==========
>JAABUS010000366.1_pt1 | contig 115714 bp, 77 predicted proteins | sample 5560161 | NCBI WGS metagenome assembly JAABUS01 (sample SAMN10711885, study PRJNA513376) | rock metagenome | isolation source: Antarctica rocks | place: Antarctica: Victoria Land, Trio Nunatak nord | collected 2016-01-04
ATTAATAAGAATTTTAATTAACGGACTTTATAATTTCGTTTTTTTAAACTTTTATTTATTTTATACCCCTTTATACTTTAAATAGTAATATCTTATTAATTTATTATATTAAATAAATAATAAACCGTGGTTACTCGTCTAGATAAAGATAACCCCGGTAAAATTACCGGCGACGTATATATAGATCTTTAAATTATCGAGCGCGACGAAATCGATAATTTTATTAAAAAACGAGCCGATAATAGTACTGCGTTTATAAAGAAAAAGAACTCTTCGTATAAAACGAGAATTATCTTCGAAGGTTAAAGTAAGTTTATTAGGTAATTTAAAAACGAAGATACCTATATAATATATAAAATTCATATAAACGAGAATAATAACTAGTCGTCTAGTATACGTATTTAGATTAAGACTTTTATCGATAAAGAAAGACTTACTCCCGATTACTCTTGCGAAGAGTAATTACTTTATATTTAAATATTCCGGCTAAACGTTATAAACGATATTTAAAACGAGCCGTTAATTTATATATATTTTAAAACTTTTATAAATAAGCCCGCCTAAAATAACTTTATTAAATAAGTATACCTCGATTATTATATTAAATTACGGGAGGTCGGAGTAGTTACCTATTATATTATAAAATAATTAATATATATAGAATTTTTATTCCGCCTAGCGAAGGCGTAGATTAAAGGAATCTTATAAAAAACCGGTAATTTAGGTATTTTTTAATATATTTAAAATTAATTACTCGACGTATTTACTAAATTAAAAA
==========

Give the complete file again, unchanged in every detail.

>JAABUS010000366.1_pt1 | contig 115714 bp, 77 predicted proteins | sample 5560161 | NCBI WGS metagenome assembly JAABUS01 (sample SAMN10711885, study PRJNA513376) | rock metagenome | isolation source: Antarctica rocks | place: Antarctica: Victoria Land, Trio Nunatak nord | collected 2016-01-04
ATTAATAAGAATTTTAATTAACGGACTTTATAATTTCGTTTTTTTAAACTTTTATTTATTTTATACCCCTTTATACTTTAAATAGTAATATCTTATTAATTTATTATATTAAATAAATAATAAACCGTGGTTACTCGTCTAGATAAAGATAACCCCGGTAAAATTACCGGCGACGTATATATAGATCTTTAAATTATCGAGCGCGACGAAATCGATAATTTTATTAAAAAACGAGCCGATAATAGTACTGCGTTTATAAAGAAAAAGAACTCTTCGTATAAAACGAGAATTATCTTCGAAGGTTAAAGTAAGTTTATTAGGTAATTTAAAAACGAAGATACCTATATAATATATAAAATTCATATAAACGAGAATAATAACTAGTCGTCTAGTATACGTATTTAGATTAAGACTTTTATCGATAAAGAAAGACTTACTCCCGATTACTCTTGCGAAGAGTAATTACTTTATATTTAAATATTCCGGCTAAACGTTATAAACGATATTTAAAACGAGCCGTTAATTTATATATATTTTAAAACTTTTATAAATAAGCCCGCCTAAAATAACTTTATTAAATAAGTATACCTCGATTATTATATTAAATTACGGGAGGTCGGAGTAGTTACCTATTATATTATAAAATAATTAATATATATAGAATTTTTATTCCGCCTAGCGAAGGCGTAGATTAAAGGAATCTTATAAAAAACCGGTAATTTAGGTATTTTTTAATATATTTAAAATTAATTACTCGACGTATTTACTAAATTAAAAA